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Old 02-06-2016, 14:00   #16
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Re: Para sea anchor advice

Victor Shane's website has some charts and he talks about sizing and forces at work. By the way, A64 you are right, chafing is something that has to be considered! The line has to go through something it is not chafing on nor will jump out of. I have not used one yet either, but I was on a large yacht that had to be towed by a freighter. We started off with nylon going through the hawse hole. That lasted maybe an hour. Then we went to steel cable. That started sawing through the hawse hole. Then we went to chain. That got jammed in the hawse hole and we ended up being towed by the strength of the hawse hole. Not good, but it didn't break. Over a million bucks for that boat but it was not set up to be towed or to take that kind of stress in line in the bow.
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Old 02-06-2016, 15:35   #17
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Re: Para sea anchor advice

I've just purchased a 16' Fiorentino para-anchor for my 45' cat which weighs in at around 20,000lb. I sought advice from the company who have spent years conducting tests for appropriate equipment. I wanted it chiefly for survival-type conditions. They recommended 5/8" rode at 10' per foot of boat length. I thought this was on the small side so I queried it. This is their response...

"The 5/8 in.rode that we use is exceptionally strong. We don't use 3/4
in. rode until we are deploying a 24 ft. parachute. You will be
surprised how well made the equipment is when you see it.... "

"450' Deployment Rode (5/8"): $1.32 per foot, plus stainless
thimbles. Commercial double braided Dacron/Nylon mix. Factory
shrunk wrap to thimble".

The rode is rated at 16,000lb breaking strength. It is just as important not to oversize the rode as this looses its elasticity and causes excessive shock loads on your hardware. I made up a bridle consisting of two 17,000lb 5/8 nylon. They recommended 45' of bridle.
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Old 02-06-2016, 15:47   #18
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Re: Para sea anchor advice

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Originally Posted by estarzinger View Post
very roughly - the rode needs to have strength equal to 60-75% of your displacement. That is to deal with loads imposed by breaking wave situations. In a 'regular' storm (eg not big breaking waves) the loads are actually pretty low - on the order of 15% of displacement.

There is a significant debate about rode material - nylon has the elasticity, BUT it generates heat while it is stretching and that weakens it - testing indicates it weakens significantly in severe cycling. And it is more vulnerable to chafe when cycling. The most knowledgeable people I know now recommend dacron for this application.
For a drogue I get polyester and agree. But for a parachute? The problem with parachutes is that they require steady pressure to keep from inverting; in effect you are towing several times your displacement in water and it does not stop on a dime. I would think going up a size on nylon would be a safer bet, to 100% disp. I think this is one of those cases of something failing because it is under strength, challenge being that the SWL of nylon is far below BS, at least 10x.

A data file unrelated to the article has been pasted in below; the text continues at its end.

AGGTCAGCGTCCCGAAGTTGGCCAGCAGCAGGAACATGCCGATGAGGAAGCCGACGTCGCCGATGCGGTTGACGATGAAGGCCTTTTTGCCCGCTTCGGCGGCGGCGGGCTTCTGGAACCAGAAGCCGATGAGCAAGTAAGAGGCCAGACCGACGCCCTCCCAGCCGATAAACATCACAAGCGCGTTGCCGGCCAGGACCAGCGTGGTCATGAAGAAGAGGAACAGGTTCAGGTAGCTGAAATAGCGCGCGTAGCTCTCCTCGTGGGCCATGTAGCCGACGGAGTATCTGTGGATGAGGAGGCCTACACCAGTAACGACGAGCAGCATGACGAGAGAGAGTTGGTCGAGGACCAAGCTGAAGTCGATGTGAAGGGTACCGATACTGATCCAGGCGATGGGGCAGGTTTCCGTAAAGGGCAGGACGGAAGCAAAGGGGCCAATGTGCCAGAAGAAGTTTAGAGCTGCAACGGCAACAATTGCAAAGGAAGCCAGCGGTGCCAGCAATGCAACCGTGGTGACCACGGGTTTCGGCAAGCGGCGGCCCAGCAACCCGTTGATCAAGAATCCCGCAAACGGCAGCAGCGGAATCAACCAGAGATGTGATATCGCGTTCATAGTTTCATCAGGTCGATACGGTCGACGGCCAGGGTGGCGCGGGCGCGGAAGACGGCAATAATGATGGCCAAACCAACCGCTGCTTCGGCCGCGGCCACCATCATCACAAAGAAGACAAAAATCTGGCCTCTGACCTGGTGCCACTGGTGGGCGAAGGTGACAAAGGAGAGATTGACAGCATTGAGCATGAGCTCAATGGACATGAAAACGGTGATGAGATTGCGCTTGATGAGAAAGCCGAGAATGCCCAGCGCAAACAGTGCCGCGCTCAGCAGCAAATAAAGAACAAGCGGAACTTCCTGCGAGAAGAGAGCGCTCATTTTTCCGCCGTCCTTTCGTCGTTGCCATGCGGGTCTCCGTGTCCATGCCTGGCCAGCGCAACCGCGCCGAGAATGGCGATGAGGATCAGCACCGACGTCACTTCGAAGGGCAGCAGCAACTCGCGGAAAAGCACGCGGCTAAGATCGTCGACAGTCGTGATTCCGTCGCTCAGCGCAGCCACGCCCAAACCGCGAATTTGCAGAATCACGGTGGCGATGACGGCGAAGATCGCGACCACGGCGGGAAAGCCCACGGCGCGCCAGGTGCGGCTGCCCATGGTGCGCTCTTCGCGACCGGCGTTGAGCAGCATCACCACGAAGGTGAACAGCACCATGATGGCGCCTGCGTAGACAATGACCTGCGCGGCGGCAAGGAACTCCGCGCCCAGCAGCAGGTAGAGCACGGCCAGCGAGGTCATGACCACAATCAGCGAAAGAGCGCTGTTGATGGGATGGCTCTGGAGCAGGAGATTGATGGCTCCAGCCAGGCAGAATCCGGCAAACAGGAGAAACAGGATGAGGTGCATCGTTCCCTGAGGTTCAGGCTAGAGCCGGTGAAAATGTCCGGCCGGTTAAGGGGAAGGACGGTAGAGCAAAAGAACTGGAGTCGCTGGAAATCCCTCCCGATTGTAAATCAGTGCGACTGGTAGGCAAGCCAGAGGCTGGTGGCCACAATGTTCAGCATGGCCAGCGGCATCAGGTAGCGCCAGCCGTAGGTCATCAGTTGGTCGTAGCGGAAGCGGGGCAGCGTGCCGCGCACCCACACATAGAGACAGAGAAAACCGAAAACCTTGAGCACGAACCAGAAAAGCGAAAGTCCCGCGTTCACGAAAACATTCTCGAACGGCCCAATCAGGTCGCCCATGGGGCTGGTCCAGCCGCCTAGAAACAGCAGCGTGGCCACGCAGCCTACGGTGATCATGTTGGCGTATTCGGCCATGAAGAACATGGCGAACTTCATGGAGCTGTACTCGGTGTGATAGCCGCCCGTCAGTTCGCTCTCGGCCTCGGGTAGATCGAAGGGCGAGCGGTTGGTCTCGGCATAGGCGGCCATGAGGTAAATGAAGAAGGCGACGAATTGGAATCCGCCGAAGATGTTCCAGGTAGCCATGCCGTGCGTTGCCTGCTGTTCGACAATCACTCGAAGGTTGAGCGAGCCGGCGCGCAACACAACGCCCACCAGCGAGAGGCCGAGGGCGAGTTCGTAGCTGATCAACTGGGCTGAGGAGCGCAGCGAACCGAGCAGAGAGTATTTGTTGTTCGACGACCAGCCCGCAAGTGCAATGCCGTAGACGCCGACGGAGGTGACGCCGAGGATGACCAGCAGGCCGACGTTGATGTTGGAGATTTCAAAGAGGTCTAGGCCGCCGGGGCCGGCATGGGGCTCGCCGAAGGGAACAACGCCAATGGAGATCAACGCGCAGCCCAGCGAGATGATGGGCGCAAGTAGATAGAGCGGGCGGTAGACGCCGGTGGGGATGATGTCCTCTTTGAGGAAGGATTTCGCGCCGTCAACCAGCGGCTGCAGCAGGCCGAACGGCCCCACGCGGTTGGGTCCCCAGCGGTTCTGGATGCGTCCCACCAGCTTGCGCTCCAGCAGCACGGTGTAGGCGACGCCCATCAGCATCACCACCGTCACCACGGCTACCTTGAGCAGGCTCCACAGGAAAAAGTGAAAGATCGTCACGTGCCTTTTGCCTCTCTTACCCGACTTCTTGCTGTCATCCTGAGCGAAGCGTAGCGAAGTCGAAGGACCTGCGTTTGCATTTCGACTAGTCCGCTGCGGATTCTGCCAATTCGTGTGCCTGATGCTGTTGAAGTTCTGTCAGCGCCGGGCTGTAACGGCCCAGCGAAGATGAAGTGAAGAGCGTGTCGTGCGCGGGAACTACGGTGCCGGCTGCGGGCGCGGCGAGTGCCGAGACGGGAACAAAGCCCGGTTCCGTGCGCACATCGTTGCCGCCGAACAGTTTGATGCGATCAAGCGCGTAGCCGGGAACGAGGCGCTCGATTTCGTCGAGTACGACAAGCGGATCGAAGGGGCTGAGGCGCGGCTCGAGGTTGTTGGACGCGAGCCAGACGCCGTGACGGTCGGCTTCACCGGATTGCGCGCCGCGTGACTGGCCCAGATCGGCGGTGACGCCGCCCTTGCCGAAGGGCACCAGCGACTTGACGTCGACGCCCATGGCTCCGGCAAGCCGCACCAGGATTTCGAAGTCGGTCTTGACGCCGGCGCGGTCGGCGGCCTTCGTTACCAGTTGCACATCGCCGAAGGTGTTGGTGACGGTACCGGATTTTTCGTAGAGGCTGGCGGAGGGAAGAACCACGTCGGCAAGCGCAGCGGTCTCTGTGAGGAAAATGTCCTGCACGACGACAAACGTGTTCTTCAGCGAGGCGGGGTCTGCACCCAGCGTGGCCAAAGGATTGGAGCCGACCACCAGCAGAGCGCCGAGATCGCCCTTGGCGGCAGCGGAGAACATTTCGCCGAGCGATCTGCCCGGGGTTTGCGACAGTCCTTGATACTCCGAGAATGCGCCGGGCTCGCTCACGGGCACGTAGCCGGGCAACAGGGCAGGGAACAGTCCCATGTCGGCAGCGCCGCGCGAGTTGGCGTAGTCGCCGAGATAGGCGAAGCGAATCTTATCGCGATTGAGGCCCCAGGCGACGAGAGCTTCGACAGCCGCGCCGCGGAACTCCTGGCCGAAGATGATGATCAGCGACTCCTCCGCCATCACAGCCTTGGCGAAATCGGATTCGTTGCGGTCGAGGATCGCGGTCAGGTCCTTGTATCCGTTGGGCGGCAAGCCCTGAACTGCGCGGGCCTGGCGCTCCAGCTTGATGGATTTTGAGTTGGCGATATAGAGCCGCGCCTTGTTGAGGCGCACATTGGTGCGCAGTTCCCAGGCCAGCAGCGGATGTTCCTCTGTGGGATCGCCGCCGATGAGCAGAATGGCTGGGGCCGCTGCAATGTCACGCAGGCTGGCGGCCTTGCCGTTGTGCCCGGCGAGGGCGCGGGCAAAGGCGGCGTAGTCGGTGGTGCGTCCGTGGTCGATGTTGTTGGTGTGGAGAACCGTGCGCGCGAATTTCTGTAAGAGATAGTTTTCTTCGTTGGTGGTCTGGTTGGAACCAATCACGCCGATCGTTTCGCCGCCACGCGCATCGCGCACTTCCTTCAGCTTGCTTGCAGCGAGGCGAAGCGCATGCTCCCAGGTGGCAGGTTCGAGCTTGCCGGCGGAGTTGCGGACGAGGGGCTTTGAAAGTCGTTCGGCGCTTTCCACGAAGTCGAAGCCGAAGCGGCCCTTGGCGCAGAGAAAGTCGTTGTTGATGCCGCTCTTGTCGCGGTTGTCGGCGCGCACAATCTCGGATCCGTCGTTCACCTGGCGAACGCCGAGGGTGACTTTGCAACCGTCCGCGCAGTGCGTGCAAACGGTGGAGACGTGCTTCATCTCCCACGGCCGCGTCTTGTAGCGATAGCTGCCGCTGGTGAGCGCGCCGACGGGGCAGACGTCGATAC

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Old 02-06-2016, 16:22   #19
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Re: Para sea anchor advice

I have an 18' para- tech if it's worth anything, they recommend nylon rode at 10 to 15 times boat length.
I believe I have 600' of 3/4 Nylon rode and 30' 5/16 chain and a monstrous SS swivel.
http://www.seaanchor.com/seaanchor.htm#rigging


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Old 02-06-2016, 17:14   #20
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Re: Para sea anchor advice

Re chafe: would a para anchor not be a good place to use a short Dyneema leader, going from cleat (or other strong attachment point) through whatever fairlead is used, and then being shackled to the main nylon or dacron rode to the chute? Seems ideal, with enormous strength, very little stretch (and hence little chafing action) and extremely good chafe resistence.

Jim
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Old 02-06-2016, 17:27   #21
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Re: Para sea anchor advice

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Skipmac,

series drogues as currently peddled as designed to function as you describe, but if you put enough surface into the water, ie more and bigger cones, then it will have the same effect as a para-anchor. I don't know how big that would have to be but there is no practical reason why not.
I don't think more and bigger cones would fundamentally change the way a drogue works, at least not as long as the cones are still small enough to be cones and not graduate to the size of a parachute.

The way a drogue works the string of cones sinks down into the water in a long catenary like an anchor chain but of course with the concave facing down instead of up. When a wave moves the boat forward the string of cones is pulled forward and upward and more and more of the cones fill.

To make a drogue work differently you would have to turn it into a totally different piece of equipment that will then no longer be a true drogue.



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The potential benefit is that the drogue could be long enough to always have a significant portion in the next crest and hence keep the rode taught.